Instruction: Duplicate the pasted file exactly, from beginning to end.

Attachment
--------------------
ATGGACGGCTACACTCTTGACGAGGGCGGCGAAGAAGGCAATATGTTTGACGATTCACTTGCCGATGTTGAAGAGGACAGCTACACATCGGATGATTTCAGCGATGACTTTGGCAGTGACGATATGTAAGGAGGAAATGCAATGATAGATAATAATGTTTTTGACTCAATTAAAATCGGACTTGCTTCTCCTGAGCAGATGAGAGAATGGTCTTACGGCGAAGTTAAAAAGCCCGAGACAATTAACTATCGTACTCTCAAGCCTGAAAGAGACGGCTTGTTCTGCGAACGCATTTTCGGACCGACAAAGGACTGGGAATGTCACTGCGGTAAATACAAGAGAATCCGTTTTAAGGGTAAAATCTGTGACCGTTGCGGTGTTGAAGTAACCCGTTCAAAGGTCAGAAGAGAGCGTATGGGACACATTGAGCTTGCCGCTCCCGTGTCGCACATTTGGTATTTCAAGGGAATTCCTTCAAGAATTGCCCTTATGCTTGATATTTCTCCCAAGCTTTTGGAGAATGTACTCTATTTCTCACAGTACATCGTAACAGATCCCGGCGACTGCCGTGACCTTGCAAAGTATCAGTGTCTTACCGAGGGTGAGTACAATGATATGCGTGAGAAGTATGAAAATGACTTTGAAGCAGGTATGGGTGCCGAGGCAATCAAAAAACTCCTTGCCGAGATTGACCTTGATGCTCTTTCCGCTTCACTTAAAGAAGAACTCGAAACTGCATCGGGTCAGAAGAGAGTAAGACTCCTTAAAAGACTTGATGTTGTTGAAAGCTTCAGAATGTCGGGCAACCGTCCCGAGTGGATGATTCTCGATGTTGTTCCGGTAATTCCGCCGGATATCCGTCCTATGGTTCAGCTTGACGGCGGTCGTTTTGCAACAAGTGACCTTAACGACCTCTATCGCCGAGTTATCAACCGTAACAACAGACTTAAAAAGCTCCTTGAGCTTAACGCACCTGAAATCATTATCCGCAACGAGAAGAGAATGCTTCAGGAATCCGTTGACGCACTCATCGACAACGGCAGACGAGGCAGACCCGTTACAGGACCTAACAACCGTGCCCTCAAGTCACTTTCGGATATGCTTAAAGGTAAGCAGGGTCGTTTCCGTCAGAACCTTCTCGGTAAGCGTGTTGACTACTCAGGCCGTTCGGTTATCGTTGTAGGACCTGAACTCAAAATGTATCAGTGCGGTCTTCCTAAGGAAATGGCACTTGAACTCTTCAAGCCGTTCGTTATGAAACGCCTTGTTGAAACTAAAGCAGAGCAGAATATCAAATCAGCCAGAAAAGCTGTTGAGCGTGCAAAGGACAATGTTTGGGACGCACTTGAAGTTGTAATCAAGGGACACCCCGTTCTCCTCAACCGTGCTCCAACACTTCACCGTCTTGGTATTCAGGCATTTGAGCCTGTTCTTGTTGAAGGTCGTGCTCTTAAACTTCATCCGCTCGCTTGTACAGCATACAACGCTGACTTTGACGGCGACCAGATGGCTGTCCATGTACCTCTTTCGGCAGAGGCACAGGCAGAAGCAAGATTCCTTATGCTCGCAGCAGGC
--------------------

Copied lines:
ATGGACGGCTACACTCTTGACGAGGGCGGCGAAGAAGGCAATATGTTTGACGATTCACTTGCCGATGTTGAAGAGGACAGCTACACATCGGATGATTTCAGCGATGACTTTGGCAGTGACGATATGTAAGGAGGAAATGCAATGATAGATAATAATGTTTTTGACTCAATTAAAATCGGACTTGCTTCTCCTGAGCAGATGAGAGAATGGTCTTACGGCGAAGTTAAAAAGCCCGAGACAATTAACTATCGTACTCTCAAGCCTGAAAGAGACGGCTTGTTCTGCGAACGCATTTTCGGACCGACAAAGGACTGGGAATGTCACTGCGGTAAATACAAGAGAATCCGTTTTAAGGGTAAAATCTGTGACCGTTGCGGTGTTGAAGTAACCCGTTCAAAGGTCAGAAGAGAGCGTATGGGACACATTGAGCTTGCCGCTCCCGTGTCGCACATTTGGTATTTCAAGGGAATTCCTTCAAGAATTGCCCTTATGCTTGATATTTCTCCCAAGCTTTTGGAGAATGTACTCTATTTCTCACAGTACATCGTAACAGATCCCGGCGACTGCCGTGACCTTGCAAAGTATCAGTGTCTTACCGAGGGTGAGTACAATGATATGCGTGAGAAGTATGAAAATGACTTTGAAGCAGGTATGGGTGCCGAGGCAATCAAAAAACTCCTTGCCGAGATTGACCTTGATGCTCTTTCCGCTTCACTTAAAGAAGAACTCGAAACTGCATCGGGTCAGAAGAGAGTAAGACTCCTTAAAAGACTTGATGTTGTTGAAAGCTTCAGAATGTCGGGCAACCGTCCCGAGTGGATGATTCTCGATGTTGTTCCGGTAATTCCGCCGGATATCCGTCCTATGGTTCAGCTTGACGGCGGTCGTTTTGCAACAAGTGACCTTAACGACCTCTATCGCCGAGTTATCAACCGTAACAACAGACTTAAAAAGCTCCTTGAGCTTAACGCACCTGAAATCATTATCCGCAACGAGAAGAGAATGCTTCAGGAATCCGTTGACGCACTCATCGACAACGGCAGACGAGGCAGACCCGTTACAGGACCTAACAACCGTGCCCTCAAGTCACTTTCGGATATGCTTAAAGGTAAGCAGGGTCGTTTCCGTCAGAACCTTCTCGGTAAGCGTGTTGACTACTCAGGCCGTTCGGTTATCGTTGTAGGACCTGAACTCAAAATGTATCAGTGCGGTCTTCCTAAGGAAATGGCACTTGAACTCTTCAAGCCGTTCGTTATGAAACGCCTTGTTGAAACTAAAGCAGAGCAGAATATCAAATCAGCCAGAAAAGCTGTTGAGCGTGCAAAGGACAATGTTTGGGACGCACTTGAAGTTGTAATCAAGGGACACCCCGTTCTCCTCAACCGTGCTCCAACACTTCACCGTCTTGGTATTCAGGCATTTGAGCCTGTTCTTGTTGAAGGTCGTGCTCTTAAACTTCATCCGCTCGCTTGTACAGCATACAACGCTGACTTTGACGGCGACCAGATGGCTGTCCATGTACCTCTTTCGGCAGAGGCACAGGCAGAAGCAAGATTCCTTATGCTCGCAGCAGGC